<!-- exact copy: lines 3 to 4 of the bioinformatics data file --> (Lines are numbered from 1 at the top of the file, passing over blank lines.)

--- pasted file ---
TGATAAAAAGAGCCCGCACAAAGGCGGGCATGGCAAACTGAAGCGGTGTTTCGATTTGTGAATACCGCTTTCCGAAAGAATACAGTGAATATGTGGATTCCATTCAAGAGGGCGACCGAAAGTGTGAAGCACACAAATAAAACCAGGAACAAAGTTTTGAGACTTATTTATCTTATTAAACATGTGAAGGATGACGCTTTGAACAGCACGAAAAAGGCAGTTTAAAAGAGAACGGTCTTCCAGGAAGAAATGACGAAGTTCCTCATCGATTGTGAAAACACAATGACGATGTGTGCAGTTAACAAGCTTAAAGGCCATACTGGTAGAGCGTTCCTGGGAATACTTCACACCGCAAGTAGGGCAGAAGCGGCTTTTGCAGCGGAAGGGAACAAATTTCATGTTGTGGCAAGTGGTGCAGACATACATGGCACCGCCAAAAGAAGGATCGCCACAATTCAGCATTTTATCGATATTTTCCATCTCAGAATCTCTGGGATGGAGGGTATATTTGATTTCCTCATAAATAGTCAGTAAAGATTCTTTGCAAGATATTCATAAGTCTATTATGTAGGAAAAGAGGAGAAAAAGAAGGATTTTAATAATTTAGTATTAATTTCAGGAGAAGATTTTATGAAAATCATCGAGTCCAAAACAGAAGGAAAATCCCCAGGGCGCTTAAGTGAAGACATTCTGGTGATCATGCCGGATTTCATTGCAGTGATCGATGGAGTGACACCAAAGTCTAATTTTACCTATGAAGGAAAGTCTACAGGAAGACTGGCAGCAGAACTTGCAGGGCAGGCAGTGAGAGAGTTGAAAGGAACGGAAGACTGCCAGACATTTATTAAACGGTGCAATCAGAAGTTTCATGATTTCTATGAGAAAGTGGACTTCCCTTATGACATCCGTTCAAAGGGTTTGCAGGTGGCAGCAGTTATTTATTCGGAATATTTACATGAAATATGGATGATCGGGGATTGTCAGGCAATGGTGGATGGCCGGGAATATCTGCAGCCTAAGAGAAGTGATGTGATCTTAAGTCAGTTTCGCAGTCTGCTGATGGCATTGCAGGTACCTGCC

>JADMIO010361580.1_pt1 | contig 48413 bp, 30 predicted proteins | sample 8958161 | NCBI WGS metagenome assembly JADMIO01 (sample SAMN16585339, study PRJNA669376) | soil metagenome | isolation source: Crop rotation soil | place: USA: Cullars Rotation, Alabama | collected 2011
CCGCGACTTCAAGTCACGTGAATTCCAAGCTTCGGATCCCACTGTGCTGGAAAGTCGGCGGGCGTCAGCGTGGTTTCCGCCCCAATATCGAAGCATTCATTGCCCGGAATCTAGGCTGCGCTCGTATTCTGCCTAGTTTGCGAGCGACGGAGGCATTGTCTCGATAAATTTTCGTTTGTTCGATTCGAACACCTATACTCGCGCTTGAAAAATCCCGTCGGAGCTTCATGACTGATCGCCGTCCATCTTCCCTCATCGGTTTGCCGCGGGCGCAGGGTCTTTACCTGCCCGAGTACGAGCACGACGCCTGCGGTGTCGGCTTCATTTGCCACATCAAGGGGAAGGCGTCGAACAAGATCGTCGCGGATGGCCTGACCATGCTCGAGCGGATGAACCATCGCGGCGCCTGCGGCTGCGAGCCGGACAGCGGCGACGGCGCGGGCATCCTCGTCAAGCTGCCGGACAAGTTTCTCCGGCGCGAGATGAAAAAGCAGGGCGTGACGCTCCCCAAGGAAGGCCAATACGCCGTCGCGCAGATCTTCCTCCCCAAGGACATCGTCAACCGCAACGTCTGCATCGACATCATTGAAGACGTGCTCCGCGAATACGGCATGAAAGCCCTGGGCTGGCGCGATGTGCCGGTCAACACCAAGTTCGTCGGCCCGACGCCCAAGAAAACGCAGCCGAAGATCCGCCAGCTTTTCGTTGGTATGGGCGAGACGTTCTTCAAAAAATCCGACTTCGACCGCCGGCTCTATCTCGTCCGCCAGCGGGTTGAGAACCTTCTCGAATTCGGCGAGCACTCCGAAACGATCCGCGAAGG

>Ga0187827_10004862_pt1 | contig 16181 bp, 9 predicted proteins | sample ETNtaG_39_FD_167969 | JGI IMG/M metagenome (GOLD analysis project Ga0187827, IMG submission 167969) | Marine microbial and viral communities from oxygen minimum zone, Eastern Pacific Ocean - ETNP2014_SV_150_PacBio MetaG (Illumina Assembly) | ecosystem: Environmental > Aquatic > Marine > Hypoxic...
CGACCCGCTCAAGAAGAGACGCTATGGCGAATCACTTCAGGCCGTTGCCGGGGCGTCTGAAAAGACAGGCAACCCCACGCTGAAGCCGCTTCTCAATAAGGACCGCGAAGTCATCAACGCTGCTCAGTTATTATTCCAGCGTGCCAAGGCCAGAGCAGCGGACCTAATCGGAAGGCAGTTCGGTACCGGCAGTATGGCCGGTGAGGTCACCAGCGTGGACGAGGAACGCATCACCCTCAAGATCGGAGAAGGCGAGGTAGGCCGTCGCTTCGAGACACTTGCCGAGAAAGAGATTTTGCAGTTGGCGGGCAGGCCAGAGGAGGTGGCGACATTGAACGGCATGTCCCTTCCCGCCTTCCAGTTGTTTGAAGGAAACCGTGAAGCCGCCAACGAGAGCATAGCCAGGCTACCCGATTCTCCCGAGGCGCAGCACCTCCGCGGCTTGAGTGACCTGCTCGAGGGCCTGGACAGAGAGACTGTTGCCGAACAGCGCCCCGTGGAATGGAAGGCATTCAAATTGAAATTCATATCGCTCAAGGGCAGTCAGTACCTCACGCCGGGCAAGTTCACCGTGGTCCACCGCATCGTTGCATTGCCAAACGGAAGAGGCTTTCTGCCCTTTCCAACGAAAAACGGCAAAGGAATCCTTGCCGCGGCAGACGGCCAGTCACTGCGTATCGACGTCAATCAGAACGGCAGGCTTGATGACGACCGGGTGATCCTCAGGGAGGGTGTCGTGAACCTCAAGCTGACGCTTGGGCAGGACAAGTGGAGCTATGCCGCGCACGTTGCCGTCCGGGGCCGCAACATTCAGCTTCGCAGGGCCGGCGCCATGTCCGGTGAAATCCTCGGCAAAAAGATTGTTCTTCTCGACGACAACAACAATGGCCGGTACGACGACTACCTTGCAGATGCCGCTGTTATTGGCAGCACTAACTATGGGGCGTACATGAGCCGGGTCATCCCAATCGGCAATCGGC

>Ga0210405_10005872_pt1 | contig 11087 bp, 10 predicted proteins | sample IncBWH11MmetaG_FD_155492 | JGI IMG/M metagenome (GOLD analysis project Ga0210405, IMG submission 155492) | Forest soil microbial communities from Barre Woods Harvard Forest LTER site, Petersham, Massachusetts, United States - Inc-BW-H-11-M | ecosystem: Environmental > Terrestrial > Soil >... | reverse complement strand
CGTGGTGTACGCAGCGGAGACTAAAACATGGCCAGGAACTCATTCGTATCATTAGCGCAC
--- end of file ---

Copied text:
CCGCGACTTCAAGTCACGTGAATTCCAAGCTTCGGATCCCACTGTGCTGGAAAGTCGGCGGGCGTCAGCGTGGTTTCCGCCCCAATATCGAAGCATTCATTGCCCGGAATCTAGGCTGCGCTCGTATTCTGCCTAGTTTGCGAGCGACGGAGGCATTGTCTCGATAAATTTTCGTTTGTTCGATTCGAACACCTATACTCGCGCTTGAAAAATCCCGTCGGAGCTTCATGACTGATCGCCGTCCATCTTCCCTCATCGGTTTGCCGCGGGCGCAGGGTCTTTACCTGCCCGAGTACGAGCACGACGCCTGCGGTGTCGGCTTCATTTGCCACATCAAGGGGAAGGCGTCGAACAAGATCGTCGCGGATGGCCTGACCATGCTCGAGCGGATGAACCATCGCGGCGCCTGCGGCTGCGAGCCGGACAGCGGCGACGGCGCGGGCATCCTCGTCAAGCTGCCGGACAAGTTTCTCCGGCGCGAGATGAAAAAGCAGGGCGTGACGCTCCCCAAGGAAGGCCAATACGCCGTCGCGCAGATCTTCCTCCCCAAGGACATCGTCAACCGCAACGTCTGCATCGACATCATTGAAGACGTGCTCCGCGAATACGGCATGAAAGCCCTGGGCTGGCGCGATGTGCCGGTCAACACCAAGTTCGTCGGCCCGACGCCCAAGAAAACGCAGCCGAAGATCCGCCAGCTTTTCGTTGGTATGGGCGAGACGTTCTTCAAAAAATCCGACTTCGACCGCCGGCTCTATCTCGTCCGCCAGCGGGTTGAGAACCTTCTCGAATTCGGCGAGCACTCCGAAACGATCCGCGAAGG

>Ga0187827_10004862_pt1 | contig 16181 bp, 9 predicted proteins | sample ETNtaG_39_FD_167969 | JGI IMG/M metagenome (GOLD analysis project Ga0187827, IMG submission 167969) | Marine microbial and viral communities from oxygen minimum zone, Eastern Pacific Ocean - ETNP2014_SV_150_PacBio MetaG (Illumina Assembly) | ecosystem: Environmental > Aquatic > Marine > Hypoxic...